Gas leak fills Riverside Church

Emergency personnel had to race against cold weather to air out a building where the natural gas concentration peaked at 62%.

Riverside UMC
Riverside United Methodist Church, Park Rapids was the site of a natural gas leak on Jan. 20, 2022.
Robin Fish / Park Rapids Enterprise

A natural gas leak led to a local church being evacuated Thursday morning in Park Rapids.

According to Assistant Fire Chief Ben Cumber, the Park Rapids Fire Department was called out at approximately 9:14 a.m. for a gas leak at Riverside United Methodist Church.

No one was injured, Cumber reported. “Everybody that was in there evacuated the building,” he said.

One of the first to arrive, Cumber was on scene at approximately 9:20 a.m. The fire department responded with two fire engines with five firefighters apiece, a total of 12-13 personnel. Also responding were the Park Rapids Police Department, Minnesota Power and Minnesota Energy Resources personnel.

Upon arrival, emergency personnel noted that the wind direction was northwest at 2 mph. “So, we brought our apparatus up around the north side of the church,” Cumber said. “Going up 71, you could smell gas.”


They confirmed the presence of gas with two different analyzers. “The highest reading of gas we read in the building was 62%,” said Cumber. “The flammability rate of natural gas is between 5 and 15%. So it was way more gas in there than even what it explodes at.”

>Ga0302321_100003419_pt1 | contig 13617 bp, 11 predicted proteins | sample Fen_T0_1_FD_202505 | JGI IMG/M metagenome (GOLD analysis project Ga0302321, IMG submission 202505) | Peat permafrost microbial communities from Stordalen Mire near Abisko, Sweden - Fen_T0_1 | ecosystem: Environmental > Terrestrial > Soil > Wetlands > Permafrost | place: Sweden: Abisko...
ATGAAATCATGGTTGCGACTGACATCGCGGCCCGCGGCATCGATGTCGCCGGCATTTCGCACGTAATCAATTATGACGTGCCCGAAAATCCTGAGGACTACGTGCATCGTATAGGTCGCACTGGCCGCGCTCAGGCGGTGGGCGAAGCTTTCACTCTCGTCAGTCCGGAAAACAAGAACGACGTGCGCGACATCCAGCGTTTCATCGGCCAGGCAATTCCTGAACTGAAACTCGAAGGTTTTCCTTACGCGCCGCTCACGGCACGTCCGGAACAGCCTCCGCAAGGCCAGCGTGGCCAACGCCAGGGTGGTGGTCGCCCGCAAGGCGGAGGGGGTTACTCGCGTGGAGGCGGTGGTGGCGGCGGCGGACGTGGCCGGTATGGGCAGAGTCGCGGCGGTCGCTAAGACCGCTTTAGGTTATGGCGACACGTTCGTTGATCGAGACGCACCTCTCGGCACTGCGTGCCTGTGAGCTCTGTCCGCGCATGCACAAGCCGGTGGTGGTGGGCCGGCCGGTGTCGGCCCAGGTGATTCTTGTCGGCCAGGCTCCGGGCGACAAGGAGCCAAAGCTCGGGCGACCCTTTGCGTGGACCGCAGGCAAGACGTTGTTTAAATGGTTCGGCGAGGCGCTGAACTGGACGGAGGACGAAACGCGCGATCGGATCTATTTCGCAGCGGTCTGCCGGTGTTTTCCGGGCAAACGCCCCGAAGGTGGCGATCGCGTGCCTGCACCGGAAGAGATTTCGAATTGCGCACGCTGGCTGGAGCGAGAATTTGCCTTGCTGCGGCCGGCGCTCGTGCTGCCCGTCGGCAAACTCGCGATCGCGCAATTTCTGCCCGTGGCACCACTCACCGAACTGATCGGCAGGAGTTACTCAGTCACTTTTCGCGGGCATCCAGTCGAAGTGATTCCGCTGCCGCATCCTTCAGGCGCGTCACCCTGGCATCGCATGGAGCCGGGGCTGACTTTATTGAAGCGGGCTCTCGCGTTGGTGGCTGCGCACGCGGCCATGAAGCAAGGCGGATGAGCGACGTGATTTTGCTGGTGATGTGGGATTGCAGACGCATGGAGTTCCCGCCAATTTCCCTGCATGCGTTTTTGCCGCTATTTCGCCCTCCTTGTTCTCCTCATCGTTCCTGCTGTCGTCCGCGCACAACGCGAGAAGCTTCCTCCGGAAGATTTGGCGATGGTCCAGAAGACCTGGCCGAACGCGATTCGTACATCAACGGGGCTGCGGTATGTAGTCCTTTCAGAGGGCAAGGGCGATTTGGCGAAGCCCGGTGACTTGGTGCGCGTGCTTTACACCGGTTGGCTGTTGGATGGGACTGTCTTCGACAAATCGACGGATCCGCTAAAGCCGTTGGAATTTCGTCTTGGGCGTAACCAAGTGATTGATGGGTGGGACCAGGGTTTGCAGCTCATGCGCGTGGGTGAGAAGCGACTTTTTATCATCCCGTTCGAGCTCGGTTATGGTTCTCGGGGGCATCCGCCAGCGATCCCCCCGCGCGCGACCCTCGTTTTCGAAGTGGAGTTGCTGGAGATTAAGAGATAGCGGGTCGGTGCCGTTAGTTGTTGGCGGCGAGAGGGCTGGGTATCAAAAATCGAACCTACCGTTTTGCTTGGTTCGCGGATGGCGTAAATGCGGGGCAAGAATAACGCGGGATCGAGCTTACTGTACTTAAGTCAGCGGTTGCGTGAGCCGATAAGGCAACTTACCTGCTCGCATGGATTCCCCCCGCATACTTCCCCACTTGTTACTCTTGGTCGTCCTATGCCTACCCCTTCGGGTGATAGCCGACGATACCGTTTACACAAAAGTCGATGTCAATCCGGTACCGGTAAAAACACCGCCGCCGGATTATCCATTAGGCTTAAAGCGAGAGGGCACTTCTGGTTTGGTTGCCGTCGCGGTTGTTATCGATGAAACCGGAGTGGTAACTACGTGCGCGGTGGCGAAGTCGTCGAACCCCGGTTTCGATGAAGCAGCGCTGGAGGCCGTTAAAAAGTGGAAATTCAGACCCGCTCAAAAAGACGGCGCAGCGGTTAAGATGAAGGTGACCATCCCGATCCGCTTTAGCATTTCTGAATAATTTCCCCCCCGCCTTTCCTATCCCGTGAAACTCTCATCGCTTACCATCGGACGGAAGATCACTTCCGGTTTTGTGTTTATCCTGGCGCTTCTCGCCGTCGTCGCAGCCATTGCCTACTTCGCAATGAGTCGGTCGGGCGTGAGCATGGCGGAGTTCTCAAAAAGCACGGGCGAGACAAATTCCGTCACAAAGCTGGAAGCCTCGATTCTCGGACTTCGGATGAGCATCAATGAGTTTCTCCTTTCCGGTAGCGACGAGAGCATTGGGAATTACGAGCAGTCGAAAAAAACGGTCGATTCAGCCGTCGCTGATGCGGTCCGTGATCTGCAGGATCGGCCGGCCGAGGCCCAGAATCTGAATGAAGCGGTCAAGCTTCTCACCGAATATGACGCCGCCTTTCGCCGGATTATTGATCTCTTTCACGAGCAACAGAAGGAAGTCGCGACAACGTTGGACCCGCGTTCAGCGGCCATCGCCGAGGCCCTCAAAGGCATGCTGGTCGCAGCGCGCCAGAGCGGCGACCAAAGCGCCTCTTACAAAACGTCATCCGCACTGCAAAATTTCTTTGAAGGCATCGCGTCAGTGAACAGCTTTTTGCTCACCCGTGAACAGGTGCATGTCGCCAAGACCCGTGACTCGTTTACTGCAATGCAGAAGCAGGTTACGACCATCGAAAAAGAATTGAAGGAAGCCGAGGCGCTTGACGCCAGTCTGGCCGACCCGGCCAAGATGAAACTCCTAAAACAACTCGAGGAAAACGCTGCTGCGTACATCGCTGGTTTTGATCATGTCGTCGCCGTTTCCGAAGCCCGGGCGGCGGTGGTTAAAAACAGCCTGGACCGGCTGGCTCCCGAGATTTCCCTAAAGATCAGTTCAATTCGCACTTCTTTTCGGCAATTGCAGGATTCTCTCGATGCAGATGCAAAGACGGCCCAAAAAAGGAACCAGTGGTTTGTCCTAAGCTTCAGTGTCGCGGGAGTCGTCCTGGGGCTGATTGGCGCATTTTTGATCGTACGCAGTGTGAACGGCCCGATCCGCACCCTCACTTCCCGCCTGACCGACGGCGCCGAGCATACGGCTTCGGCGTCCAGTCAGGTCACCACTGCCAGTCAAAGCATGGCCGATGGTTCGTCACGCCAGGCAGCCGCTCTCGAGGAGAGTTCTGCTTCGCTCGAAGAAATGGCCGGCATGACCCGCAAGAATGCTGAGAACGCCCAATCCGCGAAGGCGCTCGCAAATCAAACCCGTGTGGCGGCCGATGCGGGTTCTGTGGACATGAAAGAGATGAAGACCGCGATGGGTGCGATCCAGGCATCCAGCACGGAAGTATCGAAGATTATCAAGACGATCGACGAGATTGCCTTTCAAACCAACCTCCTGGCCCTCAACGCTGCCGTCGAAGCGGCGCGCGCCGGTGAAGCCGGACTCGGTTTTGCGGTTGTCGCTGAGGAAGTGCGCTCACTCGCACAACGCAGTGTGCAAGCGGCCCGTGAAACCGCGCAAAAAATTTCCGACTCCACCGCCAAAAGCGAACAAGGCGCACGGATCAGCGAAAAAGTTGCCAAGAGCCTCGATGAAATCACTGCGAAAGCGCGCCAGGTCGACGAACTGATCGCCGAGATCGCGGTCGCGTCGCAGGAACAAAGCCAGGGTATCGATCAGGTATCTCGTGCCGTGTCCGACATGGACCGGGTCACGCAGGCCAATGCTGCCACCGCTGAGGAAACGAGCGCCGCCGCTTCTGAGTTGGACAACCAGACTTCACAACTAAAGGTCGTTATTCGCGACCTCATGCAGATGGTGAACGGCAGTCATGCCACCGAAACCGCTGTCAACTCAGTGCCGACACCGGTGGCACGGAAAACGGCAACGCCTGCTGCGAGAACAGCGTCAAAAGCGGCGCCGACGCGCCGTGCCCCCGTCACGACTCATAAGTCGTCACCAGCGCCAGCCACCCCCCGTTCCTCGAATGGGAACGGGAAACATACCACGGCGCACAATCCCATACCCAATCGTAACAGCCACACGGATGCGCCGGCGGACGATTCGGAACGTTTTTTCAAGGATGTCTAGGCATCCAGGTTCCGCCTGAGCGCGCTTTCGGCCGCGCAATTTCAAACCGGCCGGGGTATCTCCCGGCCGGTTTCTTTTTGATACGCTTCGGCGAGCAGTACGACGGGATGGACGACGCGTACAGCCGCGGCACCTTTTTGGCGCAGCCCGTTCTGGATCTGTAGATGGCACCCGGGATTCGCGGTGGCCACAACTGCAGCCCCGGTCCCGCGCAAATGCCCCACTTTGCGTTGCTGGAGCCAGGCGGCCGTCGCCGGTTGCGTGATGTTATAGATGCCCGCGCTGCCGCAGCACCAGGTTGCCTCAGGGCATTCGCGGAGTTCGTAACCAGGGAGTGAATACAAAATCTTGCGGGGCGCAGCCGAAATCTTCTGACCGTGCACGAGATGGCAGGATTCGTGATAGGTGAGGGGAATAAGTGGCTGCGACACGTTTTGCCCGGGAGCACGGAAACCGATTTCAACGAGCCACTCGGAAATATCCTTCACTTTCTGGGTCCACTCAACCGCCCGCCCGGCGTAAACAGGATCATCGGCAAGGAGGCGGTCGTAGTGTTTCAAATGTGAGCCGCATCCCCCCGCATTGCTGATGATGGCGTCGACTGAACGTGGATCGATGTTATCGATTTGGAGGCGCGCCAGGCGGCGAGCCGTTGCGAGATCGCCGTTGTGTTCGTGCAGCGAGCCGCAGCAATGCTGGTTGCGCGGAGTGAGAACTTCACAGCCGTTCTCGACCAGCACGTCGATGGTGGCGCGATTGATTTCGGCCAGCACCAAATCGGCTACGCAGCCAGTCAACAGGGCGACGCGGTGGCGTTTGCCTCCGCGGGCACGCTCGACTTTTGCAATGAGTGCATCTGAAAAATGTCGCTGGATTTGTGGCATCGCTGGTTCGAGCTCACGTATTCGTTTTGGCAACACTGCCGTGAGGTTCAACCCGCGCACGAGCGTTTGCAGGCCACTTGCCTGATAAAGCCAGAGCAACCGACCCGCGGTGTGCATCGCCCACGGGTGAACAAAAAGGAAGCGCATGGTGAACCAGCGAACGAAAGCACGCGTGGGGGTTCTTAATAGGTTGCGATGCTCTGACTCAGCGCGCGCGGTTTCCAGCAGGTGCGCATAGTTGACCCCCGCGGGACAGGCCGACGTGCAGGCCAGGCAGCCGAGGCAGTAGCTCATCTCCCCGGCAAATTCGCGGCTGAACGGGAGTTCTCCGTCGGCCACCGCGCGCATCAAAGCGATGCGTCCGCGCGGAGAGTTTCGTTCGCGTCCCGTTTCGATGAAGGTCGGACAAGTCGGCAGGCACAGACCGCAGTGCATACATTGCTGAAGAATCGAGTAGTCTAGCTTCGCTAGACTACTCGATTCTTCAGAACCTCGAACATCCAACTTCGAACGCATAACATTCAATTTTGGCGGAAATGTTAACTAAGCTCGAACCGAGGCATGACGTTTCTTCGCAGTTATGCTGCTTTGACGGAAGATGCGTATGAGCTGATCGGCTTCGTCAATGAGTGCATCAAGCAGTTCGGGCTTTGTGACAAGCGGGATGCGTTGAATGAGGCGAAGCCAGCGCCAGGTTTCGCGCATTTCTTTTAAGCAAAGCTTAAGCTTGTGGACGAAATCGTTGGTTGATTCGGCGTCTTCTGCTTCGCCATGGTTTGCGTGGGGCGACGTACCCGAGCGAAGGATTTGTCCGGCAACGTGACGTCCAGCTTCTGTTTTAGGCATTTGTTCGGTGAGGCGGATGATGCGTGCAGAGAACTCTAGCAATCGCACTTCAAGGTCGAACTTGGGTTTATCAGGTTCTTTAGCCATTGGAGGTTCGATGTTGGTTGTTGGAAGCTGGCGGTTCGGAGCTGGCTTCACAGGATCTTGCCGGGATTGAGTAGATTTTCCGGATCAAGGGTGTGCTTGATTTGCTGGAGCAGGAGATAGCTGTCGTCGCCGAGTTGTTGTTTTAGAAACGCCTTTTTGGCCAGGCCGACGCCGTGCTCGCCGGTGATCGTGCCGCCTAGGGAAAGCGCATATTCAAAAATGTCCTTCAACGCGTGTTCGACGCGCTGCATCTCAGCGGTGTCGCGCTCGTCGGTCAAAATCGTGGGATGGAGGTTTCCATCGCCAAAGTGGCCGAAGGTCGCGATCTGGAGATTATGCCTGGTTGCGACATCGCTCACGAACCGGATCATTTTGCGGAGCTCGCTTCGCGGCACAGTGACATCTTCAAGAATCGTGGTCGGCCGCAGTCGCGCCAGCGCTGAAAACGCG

However, he said, firefighters knew that to bring the gas level down in the building, they would have to go through that hazardous range on the way back to zero.

“We took most of our direction from the gas company,” said Cumber. “We got the gas shut off. The meter was just shaking, it was pumping so much gas in there. Then we decided it was safe to shut the power off. There’s always a spark risk when you cut or start power. We decided that we were above the upper limit far enough to shut the power off.”

After cutting both gas and electricity to the building, personnel aired the building out for about an hour. “Once it was safe at the front door, we put a fan there,” said Cumber, “and ventilated the rest of the building.”

Temperatures outside were around -10 degrees Fahrenheit, and with the power off and outside air blowing through, the building cooled down fast.

“At that point, it’s a race against time to get it warmed back up before it froze the water lines,” Cumber said. “When we left, it was, I think, 40 degrees in there because we had to have the doors open and all the windows open, and we had to blow fresh air in to get the old air out.”

Personnel cleared the scene by about 11:30 a.m., Cumber said.

“Everybody was really smart about radios,” he said. “It went really well. That could have been a really bad deal, there. Take the size of that church full of natural gas, that’s a huge volume of gas. So, it went absolutely perfect, thank God.”


As of early Thursday afternoon, Cumber said it was unclear what caused the gas leak. “We just got it clear and got everything shut down, so people could start fixing it.”

Asked for a comment about the incident, senior communications specialist Alison Trouy with Minnesota Energy Resources said, “Our crews were able to safely and quickly shut off natural gas to the building and ventilate it. We determined that there is a leak on customer-owned equipment. Our crews isolated the leak so the customer can make repairs and then we safely restored service to the building.”

As a reminder, Trouy said, “If you ever smell natural gas, leave the area immediately and call us from another location.”

Related Topics: PARK RAPIDS
Robin Fish is a staff reporter at the Park Rapids Enterprise. Contact him at or 218-252-3053.
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